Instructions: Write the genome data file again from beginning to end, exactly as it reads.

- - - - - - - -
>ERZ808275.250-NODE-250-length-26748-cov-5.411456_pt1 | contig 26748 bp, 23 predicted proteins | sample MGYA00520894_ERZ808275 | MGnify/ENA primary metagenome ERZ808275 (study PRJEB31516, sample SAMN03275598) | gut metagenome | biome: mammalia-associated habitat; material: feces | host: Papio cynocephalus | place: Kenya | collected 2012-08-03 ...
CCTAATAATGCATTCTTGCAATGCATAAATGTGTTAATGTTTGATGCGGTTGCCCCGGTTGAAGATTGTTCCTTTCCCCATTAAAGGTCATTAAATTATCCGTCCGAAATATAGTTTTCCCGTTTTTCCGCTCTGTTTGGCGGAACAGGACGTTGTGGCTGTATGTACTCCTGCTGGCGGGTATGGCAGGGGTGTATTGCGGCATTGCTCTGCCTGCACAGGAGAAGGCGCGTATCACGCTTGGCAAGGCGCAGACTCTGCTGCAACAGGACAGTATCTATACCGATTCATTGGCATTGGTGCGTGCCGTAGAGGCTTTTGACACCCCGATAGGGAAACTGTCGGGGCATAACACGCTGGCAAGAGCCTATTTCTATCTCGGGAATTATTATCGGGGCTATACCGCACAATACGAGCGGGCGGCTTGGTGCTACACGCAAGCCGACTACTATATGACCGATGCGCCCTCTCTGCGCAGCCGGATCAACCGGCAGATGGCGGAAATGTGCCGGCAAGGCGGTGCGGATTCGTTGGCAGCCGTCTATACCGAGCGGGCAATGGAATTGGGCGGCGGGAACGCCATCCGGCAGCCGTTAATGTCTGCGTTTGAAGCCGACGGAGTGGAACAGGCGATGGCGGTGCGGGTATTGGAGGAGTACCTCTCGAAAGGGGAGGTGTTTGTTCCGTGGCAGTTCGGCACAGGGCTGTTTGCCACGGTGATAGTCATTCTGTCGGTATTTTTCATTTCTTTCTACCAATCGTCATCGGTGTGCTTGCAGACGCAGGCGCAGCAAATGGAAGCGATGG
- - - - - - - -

>ERZ808275.250-NODE-250-length-26748-cov-5.411456_pt1 | contig 26748 bp, 23 predicted proteins | sample MGYA00520894_ERZ808275 | MGnify/ENA primary metagenome ERZ808275 (study PRJEB31516, sample SAMN03275598) | gut metagenome | biome: mammalia-associated habitat; material: feces | host: Papio cynocephalus | place: Kenya | collected 2012-08-03 ...
CCTAATAATGCATTCTTGCAATGCATAAATGTGTTAATGTTTGATGCGGTTGCCCCGGTTGAAGATTGTTCCTTTCCCCATTAAAGGTCATTAAATTATCCGTCCGAAATATAGTTTTCCCGTTTTTCCGCTCTGTTTGGCGGAACAGGACGTTGTGGCTGTATGTACTCCTGCTGGCGGGTATGGCAGGGGTGTATTGCGGCATTGCTCTGCCTGCACAGGAGAAGGCGCGTATCACGCTTGGCAAGGCGCAGACTCTGCTGCAACAGGACAGTATCTATACCGATTCATTGGCATTGGTGCGTGCCGTAGAGGCTTTTGACACCCCGATAGGGAAACTGTCGGGGCATAACACGCTGGCAAGAGCCTATTTCTATCTCGGGAATTATTATCGGGGCTATACCGCACAATACGAGCGGGCGGCTTGGTGCTACACGCAAGCCGACTACTATATGACCGATGCGCCCTCTCTGCGCAGCCGGATCAACCGGCAGATGGCGGAAATGTGCCGGCAAGGCGGTGCGGATTCGTTGGCAGCCGTCTATACCGAGCGGGCAATGGAATTGGGCGGCGGGAACGCCATCCGGCAGCCGTTAATGTCTGCGTTTGAAGCCGACGGAGTGGAACAGGCGATGGCGGTGCGGGTATTGGAGGAGTACCTCTCGAAAGGGGAGGTGTTTGTTCCGTGGCAGTTCGGCACAGGGCTGTTTGCCACGGTGATAGTCATTCTGTCGGTATTTTTCATTTCTTTCTACCAATCGTCATCGGTGTGCTTGCAGACGCAGGCGCAGCAAATGGAAGCGATGG